and I can’t see Birrarung Marr at all. I can’t see that it is connected to geometric diarrhoea and a glittering spire and sixty-eight people running laps of the Tan. I can’t see that it adjoins galleries and museums and stadiums and every kind of individual experience one can have in a city. By the sea, Birrarung Marr is invisible to me and though it is lovely and even serene, I crave its invisibility. I can’t see that it is a swollen heft, bruised under the step of a thousand people eating their lunch in the sun. And so I am not a swollen heft either.

By the sea I can take off my feet for a moment and push them into the sand and shake the pieces of city from my ears. By the sea I can touch my toes to the sting of winter water and in the quick grab of breath I can catch part of it to keep in a pocket. By the sea I can coat my insides with the salted air and have no option but to wait under a tarpaulin of wind until I start again.

But these are not the only reasons.


When I was a little girl my mother nearly drowned. We were swimming at Port Eliot, on a part of the Fleurieu Peninsula notorious for rips and tides, a part known for lifting people up and running away with them. My mother was heavily pregnant and she waded to and from the water with her glistening belly and her shouting laughter, and we watched her from under our umbrella and she laughed and gleamed and then she was gone.

For years afterwards Dad would joke, “There’s a shark out there somewhere, wearing your sunnies,” but the reflection of the waves was in his eyes and we were aware of it always, of this mother we had borrowed from the sea.


A few years ago I moved away from the sea. I will live in the east, I thought. I will shop at Chadstone and breakfast in Malvern and take my children to school in an SUV. Sometimes we will walk down to the park and there will be a creek running through it, and over the bridge there will be a duck pond and we will sit by the pond and that will be a kind of edge. I will go to the mountains and drive round a bend and stand under a tall tree and that will be a kind of edge. I will sit in traffic on the freeway until I disappear through a tunnel and come out the other side and that will be a kind of edge.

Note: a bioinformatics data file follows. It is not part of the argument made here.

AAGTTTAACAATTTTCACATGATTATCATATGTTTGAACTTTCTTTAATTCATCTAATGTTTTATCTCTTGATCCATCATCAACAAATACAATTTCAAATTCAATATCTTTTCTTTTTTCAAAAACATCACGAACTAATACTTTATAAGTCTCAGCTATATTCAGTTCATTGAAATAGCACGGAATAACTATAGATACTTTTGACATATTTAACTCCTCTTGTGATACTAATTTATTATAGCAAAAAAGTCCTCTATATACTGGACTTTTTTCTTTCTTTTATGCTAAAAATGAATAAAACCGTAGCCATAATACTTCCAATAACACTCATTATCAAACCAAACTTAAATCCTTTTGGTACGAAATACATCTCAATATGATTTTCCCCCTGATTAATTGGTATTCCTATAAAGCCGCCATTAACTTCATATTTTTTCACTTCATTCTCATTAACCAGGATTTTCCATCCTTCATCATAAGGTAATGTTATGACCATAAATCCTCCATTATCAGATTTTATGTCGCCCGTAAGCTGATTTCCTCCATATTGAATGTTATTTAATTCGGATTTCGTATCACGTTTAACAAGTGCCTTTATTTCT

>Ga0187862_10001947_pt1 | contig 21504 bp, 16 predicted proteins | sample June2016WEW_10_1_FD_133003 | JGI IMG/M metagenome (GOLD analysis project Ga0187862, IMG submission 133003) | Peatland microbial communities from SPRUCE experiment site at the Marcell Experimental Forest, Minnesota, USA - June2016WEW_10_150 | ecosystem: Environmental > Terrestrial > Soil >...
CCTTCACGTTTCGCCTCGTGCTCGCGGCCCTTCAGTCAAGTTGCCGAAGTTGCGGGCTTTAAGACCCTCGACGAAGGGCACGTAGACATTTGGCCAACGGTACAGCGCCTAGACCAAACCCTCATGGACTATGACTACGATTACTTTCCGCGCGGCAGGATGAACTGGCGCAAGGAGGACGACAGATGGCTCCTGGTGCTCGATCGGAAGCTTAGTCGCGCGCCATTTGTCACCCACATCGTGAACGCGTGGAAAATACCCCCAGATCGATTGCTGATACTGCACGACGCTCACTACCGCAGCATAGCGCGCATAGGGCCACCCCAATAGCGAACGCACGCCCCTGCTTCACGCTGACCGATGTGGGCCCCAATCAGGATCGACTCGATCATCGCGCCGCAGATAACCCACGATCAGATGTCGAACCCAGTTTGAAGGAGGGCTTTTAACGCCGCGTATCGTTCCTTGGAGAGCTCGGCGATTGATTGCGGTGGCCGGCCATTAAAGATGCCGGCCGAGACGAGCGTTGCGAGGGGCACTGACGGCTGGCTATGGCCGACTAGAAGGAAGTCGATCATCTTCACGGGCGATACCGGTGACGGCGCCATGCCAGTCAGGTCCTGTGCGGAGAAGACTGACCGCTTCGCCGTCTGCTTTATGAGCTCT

For two years I sat in my house in the east and listened to the drum of traffic on Warrigal Road. It was a car that needed to get to work and a truck with a load to take to a quarry and an ambulance that had come too late. It droned and honked and hissed. It beat right inside me until deep in the night, when there was a moment of silence before it started again.

The lack of edge became a physical deficiency. Away from the water everything was right next to some other thing, all things crammed inside the other, jostling for space inside and outside. A car park. A school yard. A traffic jam. People shouting for a coffee to take them through their day of moving from one place to the next, pulling their feet from the tar of the road and sticking them into the next tired step.

I longed for the water’s repetitive slap. I dreamed of sitting eye-level with it on a summer morning and resting my hand on the stillness of it. I thought of losing a scarf to the chaotic winter sea, of listening to it churn and pound. And right at the end, when I was so close to all of the everything that I felt it curled right around my chest, I said, “It’s too crowded.” because actually I was on the edge. Not at the sea, not safe inside the beat of it, but on a precipice.